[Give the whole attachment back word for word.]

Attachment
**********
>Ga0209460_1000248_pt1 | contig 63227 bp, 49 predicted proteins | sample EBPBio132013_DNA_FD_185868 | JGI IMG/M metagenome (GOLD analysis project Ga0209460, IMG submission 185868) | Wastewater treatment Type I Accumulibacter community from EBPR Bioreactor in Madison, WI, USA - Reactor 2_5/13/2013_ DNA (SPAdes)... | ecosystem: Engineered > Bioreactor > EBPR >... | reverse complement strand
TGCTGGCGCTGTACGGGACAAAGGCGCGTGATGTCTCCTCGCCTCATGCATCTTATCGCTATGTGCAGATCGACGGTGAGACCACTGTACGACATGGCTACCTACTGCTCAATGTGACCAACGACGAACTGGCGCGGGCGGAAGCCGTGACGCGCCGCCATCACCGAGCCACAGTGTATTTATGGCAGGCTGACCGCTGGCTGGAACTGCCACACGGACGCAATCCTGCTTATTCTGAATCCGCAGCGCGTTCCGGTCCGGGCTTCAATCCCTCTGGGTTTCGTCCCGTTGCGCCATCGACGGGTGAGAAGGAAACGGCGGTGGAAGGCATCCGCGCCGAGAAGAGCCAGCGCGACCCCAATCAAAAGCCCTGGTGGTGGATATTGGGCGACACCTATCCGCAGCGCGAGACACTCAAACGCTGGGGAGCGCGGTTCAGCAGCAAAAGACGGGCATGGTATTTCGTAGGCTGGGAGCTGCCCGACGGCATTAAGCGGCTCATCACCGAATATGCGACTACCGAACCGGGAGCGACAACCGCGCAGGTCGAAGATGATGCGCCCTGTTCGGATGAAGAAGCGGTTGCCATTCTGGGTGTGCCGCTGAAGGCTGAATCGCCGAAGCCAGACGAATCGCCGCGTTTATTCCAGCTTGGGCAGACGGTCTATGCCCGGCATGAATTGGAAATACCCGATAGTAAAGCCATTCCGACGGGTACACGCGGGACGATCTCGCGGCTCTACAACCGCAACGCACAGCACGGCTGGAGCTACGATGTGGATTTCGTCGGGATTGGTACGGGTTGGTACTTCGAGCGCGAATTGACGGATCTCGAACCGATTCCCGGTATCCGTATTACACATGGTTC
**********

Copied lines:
>Ga0209460_1000248_pt1 | contig 63227 bp, 49 predicted proteins | sample EBPBio132013_DNA_FD_185868 | JGI IMG/M metagenome (GOLD analysis project Ga0209460, IMG submission 185868) | Wastewater treatment Type I Accumulibacter community from EBPR Bioreactor in Madison, WI, USA - Reactor 2_5/13/2013_ DNA (SPAdes)... | ecosystem: Engineered > Bioreactor > EBPR >... | reverse complement strand
TGCTGGCGCTGTACGGGACAAAGGCGCGTGATGTCTCCTCGCCTCATGCATCTTATCGCTATGTGCAGATCGACGGTGAGACCACTGTACGACATGGCTACCTACTGCTCAATGTGACCAACGACGAACTGGCGCGGGCGGAAGCCGTGACGCGCCGCCATCACCGAGCCACAGTGTATTTATGGCAGGCTGACCGCTGGCTGGAACTGCCACACGGACGCAATCCTGCTTATTCTGAATCCGCAGCGCGTTCCGGTCCGGGCTTCAATCCCTCTGGGTTTCGTCCCGTTGCGCCATCGACGGGTGAGAAGGAAACGGCGGTGGAAGGCATCCGCGCCGAGAAGAGCCAGCGCGACCCCAATCAAAAGCCCTGGTGGTGGATATTGGGCGACACCTATCCGCAGCGCGAGACACTCAAACGCTGGGGAGCGCGGTTCAGCAGCAAAAGACGGGCATGGTATTTCGTAGGCTGGGAGCTGCCCGACGGCATTAAGCGGCTCATCACCGAATATGCGACTACCGAACCGGGAGCGACAACCGCGCAGGTCGAAGATGATGCGCCCTGTTCGGATGAAGAAGCGGTTGCCATTCTGGGTGTGCCGCTGAAGGCTGAATCGCCGAAGCCAGACGAATCGCCGCGTTTATTCCAGCTTGGGCAGACGGTCTATGCCCGGCATGAATTGGAAATACCCGATAGTAAAGCCATTCCGACGGGTACACGCGGGACGATCTCGCGGCTCTACAACCGCAACGCACAGCACGGCTGGAGCTACGATGTGGATTTCGTCGGGATTGGTACGGGTTGGTACTTCGAGCGCGAATTGACGGATCTCGAACCGATTCCCGGTATCCGTATTACACATGGTTC